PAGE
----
Now, for anyone with a casual interest in business or marketing theory, life cycles will be old hat. But for me, they were a revelation.

Using life cycle graphs, you can begin to predict which services/products/industries/agencies are going to be rising (or declining) in the future – this is obviously incredibly valuable in such a fast moving industry as social media.

I then started plotting my own work (developing products and services) against Levitt’s theory of Product Life Cycles (PLC) and trying to understand at which point products and services needed an overhaul. After a weekend of further reading, I saw a reference to Steven Klepper’s work on Industry Life Cycles (ILC) and how it had been applied to various industries for more than fifty years. Things started to click a little bit more with how I could apply these models to social media  (services, agencies and the industry) and using the models to think smarter about how social media would develop as whole.

The graph below is Klepper’s Industry Life Cycle, it’s a simple graph that highlights the four key areas of an industry’s development; birth, growth, maturity and decline.

Industry Life Cycle

Klepper probably explains the phases better than I could;

“Three stages of evolution are distinguished. In the initial, exploratory or embryonic stage, market volume is low, uncertainty is high, the product design is primitive, and unspecialized machinery is used to manufacture the product. Many firms enter and competition based on product innovation is intense.

In the second, intermediate or growth stage, output growth is high, the design of the product begins to stabilize, product innovation declines, and the production process becomes more refined as specialized machinery is substituted for labor. Entry slows and a shakeout of producers occurs.

Stage three, the mature stage, corresponds to a mature market. Output growth slows, entry declines further, market share stabilizes, innovations are less significant, and management, marketing and manufacturing techniques become more refined.”

The idea of applying this ILC to the social media industry is a little bit on the fluffy side until you overlay the ILC analysis with Everett’s adoption curve and begin to plot out where certain brands fit within the analysis.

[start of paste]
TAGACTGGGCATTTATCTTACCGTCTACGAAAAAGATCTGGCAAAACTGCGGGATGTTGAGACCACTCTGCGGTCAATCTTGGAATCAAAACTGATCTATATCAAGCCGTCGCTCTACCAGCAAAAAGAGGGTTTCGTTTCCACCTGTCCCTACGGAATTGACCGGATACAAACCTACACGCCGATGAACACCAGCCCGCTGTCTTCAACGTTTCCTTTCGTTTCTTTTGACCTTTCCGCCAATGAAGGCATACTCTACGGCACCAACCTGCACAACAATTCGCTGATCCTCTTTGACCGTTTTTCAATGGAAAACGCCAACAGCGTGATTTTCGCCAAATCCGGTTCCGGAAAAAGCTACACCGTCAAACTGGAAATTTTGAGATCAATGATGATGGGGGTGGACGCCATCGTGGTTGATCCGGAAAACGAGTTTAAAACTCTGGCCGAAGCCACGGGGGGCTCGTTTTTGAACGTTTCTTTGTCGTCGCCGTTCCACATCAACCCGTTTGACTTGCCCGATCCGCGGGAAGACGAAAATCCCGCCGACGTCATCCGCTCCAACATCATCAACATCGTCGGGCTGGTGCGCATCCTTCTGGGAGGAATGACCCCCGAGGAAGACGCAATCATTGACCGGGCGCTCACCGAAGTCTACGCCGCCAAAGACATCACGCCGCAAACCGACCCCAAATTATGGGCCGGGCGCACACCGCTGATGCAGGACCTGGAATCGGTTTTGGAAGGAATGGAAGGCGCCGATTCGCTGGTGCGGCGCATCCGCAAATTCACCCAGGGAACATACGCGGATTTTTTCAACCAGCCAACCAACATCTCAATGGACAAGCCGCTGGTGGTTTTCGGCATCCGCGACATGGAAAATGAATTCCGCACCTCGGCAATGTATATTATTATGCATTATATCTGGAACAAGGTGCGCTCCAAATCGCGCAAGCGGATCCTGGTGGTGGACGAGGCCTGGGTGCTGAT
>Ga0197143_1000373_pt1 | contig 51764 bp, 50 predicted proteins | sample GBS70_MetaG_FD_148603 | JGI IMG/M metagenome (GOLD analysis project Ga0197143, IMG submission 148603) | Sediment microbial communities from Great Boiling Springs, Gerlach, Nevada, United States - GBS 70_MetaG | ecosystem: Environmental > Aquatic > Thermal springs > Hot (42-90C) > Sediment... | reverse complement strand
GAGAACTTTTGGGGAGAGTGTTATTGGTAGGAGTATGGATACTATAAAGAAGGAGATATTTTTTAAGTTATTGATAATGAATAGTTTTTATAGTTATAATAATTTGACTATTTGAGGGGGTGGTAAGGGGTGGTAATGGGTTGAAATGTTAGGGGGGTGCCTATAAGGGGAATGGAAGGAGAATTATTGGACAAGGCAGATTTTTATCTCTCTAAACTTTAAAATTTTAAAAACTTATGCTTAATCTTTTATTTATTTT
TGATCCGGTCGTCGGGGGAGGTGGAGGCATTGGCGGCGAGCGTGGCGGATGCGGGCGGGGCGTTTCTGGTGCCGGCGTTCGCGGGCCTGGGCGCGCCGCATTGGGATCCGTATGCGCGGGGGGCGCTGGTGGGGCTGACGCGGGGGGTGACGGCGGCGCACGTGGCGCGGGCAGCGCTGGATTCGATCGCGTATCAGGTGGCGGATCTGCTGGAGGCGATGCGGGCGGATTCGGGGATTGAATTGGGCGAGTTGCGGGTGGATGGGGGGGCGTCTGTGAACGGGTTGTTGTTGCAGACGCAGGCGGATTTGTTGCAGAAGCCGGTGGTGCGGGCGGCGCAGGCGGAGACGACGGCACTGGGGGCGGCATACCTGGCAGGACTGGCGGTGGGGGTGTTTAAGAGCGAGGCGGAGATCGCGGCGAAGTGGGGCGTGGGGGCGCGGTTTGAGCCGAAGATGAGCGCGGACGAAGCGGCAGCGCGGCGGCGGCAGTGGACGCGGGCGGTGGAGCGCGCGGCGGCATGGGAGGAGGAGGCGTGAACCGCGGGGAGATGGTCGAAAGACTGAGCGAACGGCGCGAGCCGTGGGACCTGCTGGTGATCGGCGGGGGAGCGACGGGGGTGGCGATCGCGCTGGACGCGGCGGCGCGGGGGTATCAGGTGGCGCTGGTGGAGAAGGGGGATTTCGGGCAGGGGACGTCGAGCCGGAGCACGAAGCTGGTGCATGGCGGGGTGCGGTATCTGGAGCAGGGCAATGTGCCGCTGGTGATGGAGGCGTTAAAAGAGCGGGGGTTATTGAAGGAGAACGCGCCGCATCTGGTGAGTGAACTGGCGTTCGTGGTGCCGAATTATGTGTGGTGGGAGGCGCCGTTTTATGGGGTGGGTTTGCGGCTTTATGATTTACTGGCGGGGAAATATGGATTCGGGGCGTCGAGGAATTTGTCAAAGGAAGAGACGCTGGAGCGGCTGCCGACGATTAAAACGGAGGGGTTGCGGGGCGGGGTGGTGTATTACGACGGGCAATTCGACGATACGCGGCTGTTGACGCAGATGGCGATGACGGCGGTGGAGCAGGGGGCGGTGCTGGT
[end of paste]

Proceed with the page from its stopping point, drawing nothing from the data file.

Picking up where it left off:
Industry Life Cycle and adoption analysis

It’s even possible to begin matching dates to the x-axis – the ‘innovators’ period could quite comfortably be around 2000/2001 and it’s fair to say that we’re currently (in 2011) experiencing the late majority/laggards phase. Suggesting that the industry is maturing and we’re (potentially) about to hit a period Hugo Hopenhayn coined ‘The Shakeout’.

‘The Shakeout’ is a simple principle. During the growth period of the ILC many organisations join the market without differentiating factors – the market fattens up because the overall market value is on the rise, so people join to enjoy the spoils – causing an overflow of suppliers once the demand begins to mature and level out. Hopenhayn believes that this ‘The Shakeout’ hasn’t actually happened until the amount of suppliers is less than 70% of the volume at its peak. With this in mind, and given the current state of the social media industry (specifically in the UK), I’d say we’re due to lose about 30% of the suppliers over the next eighteen months or so as the market matures and levels out.

While this sounds terrifying, it’s simply market forces acting naturally. However, there is a way to break the trend of the ILC and access a new market at the bottom of a new curve.

Six months ago I was reading the Harvard Business Review and I stumbled upon an article by Tim Breene and Paul Nunes (both of Accenture) who were promoting a book they’d written calling Jumping the S-Curve. Breene and Nunes are interested in helping their clients to break the cycle of decline and ‘leap’ onto the next s-curve and by providing a methodology for innovation, they hope to help many organisations ‘buck’ the decline of the PLC. After spending a considerable amount of time looking at how Klepper had applied the PLC to the ILC, I began to try and overlay some of my thinking to Breene and Nunes’ model. The results of which are highlighted on the graph below.

Industry Life Cycle analysis of the social media industry

Here we see three s-curves, each representing a period of around ten years. For the first curve, I’ve taken the second graph and I’ve begun to look at what and when the next curve could be. Given the last few years has seen the original innovators (Brian Solis, Jeff Dachis, David Armano etc) from curve one begin to discuss social business, it’s a fair guess to say that the next ten years is going to see social business becoming a large part of the industry. It will be the innovation that the industry needs to sustain itself.

It’s a difficult leap, but it will act as a filter and force true innovation amongst suppliers and the potential rewards (i.e. market volume) are, in my opinion, far greater than anything that the industry has seen over the past ten years.